In this paper we discuss verification and validation of simulation models. Four different approaches to deciding model validity are described; two different paradigms that relate verification and validation to the model development process are presented; various validation techniques are defined; conceptual model validity, model verification, operational validity, and data validity are discussed; a way to document results is given; a recommended procedure for model validation is presented; and accreditation is briefly discussed.

Tuesday 10:30:00 AM 12:00:00 PM
Modeling Call Centers

Chair: Douglas Morrice (The University of Texas at Austin)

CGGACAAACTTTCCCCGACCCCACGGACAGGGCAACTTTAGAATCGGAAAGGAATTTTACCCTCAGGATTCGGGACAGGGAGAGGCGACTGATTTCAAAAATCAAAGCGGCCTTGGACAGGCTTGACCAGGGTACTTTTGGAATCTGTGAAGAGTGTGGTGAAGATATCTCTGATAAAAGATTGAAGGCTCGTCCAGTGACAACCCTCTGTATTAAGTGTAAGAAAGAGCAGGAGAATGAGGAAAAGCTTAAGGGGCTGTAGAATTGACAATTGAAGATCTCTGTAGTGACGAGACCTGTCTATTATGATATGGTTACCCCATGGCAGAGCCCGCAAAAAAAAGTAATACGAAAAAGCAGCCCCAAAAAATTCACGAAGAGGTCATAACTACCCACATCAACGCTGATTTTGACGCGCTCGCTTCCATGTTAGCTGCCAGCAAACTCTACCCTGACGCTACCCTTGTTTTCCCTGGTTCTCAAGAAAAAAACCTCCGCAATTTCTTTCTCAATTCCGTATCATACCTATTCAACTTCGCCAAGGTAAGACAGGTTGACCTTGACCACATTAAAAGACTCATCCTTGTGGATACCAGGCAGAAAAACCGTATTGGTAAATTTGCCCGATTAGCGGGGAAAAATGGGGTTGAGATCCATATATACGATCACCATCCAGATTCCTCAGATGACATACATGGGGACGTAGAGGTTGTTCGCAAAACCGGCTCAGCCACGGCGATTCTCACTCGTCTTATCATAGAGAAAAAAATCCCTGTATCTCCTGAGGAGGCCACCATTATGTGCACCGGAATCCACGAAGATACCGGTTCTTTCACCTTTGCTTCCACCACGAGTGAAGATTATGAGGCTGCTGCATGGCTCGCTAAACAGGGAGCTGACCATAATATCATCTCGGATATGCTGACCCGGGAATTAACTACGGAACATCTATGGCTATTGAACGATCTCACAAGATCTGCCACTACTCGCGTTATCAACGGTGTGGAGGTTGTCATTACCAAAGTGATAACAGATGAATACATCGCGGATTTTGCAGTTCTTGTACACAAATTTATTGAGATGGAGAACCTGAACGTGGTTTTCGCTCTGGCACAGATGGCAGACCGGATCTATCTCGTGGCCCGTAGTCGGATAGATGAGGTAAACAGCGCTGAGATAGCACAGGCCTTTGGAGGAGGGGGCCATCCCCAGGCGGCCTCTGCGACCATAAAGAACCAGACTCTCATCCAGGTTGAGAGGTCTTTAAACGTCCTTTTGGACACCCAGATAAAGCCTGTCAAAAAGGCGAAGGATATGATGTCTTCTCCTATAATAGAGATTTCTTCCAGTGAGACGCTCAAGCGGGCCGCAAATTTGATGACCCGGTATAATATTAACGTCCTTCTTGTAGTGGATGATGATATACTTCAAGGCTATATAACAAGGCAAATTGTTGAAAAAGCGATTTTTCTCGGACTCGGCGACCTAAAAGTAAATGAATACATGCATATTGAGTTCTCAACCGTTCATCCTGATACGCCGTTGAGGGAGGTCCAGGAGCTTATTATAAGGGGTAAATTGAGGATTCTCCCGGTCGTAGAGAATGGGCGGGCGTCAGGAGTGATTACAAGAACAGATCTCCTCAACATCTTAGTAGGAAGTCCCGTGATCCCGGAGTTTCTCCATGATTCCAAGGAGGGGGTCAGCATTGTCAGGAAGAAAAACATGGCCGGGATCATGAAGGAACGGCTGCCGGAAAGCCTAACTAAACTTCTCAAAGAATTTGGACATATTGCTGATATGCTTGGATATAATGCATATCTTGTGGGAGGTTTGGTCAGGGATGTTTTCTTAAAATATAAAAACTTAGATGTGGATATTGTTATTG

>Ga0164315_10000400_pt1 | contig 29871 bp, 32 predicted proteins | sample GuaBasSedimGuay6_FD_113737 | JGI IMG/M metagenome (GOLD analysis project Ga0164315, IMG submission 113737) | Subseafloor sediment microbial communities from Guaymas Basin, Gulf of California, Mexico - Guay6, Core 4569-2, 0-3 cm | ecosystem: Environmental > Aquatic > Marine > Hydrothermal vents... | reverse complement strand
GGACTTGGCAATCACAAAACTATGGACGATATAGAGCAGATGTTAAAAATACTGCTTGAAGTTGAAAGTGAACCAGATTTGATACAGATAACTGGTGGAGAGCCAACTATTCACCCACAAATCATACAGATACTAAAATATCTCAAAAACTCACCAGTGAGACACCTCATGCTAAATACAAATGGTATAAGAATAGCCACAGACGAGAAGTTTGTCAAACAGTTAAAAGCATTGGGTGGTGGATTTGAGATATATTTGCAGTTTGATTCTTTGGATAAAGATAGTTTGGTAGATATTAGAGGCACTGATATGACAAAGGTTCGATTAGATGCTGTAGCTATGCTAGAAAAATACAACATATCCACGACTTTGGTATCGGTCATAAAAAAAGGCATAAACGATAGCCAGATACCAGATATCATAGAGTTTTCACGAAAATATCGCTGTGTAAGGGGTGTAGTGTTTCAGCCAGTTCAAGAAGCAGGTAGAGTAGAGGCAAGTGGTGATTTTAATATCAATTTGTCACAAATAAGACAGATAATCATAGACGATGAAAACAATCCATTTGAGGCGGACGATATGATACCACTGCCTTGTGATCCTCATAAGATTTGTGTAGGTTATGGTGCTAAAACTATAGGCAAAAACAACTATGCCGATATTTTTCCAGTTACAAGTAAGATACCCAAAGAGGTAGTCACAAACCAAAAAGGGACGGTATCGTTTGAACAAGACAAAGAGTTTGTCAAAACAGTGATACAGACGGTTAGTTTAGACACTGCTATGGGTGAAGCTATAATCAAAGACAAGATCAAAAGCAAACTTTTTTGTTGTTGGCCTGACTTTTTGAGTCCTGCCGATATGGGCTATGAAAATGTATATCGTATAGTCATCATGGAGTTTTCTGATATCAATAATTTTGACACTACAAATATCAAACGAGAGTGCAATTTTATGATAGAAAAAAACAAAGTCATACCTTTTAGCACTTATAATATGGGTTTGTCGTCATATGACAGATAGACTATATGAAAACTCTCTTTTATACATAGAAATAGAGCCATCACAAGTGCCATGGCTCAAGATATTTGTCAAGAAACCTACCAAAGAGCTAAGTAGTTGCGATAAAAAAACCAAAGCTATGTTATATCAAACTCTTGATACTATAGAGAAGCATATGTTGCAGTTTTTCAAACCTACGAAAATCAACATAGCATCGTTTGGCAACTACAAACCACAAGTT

Modeling and Simulation of Call Centers
Athanassios N Avramidis and Pierre L'Ecuyer (Université de Montréal)

In this review, we introduce key notions and describe the decision problems commonly encountered in call center management. Main themes are the central role of uncertainty throughout the decision hierarchy and the many operational complexities and relationships between decisions. We make connections to analytical models in the literature, emphasizing insights gained and model limitations. The high operational complexity and the prevalent uncertainty suggest that simulation modeling and simulation-based decision-making could have a central role in the management of call centers. We formulate some common decision problems and point to recently developed simulation-based solution techniques. We review recent work that supports modeling the primitive inputs to a call center and highlight call center modeling difficulties.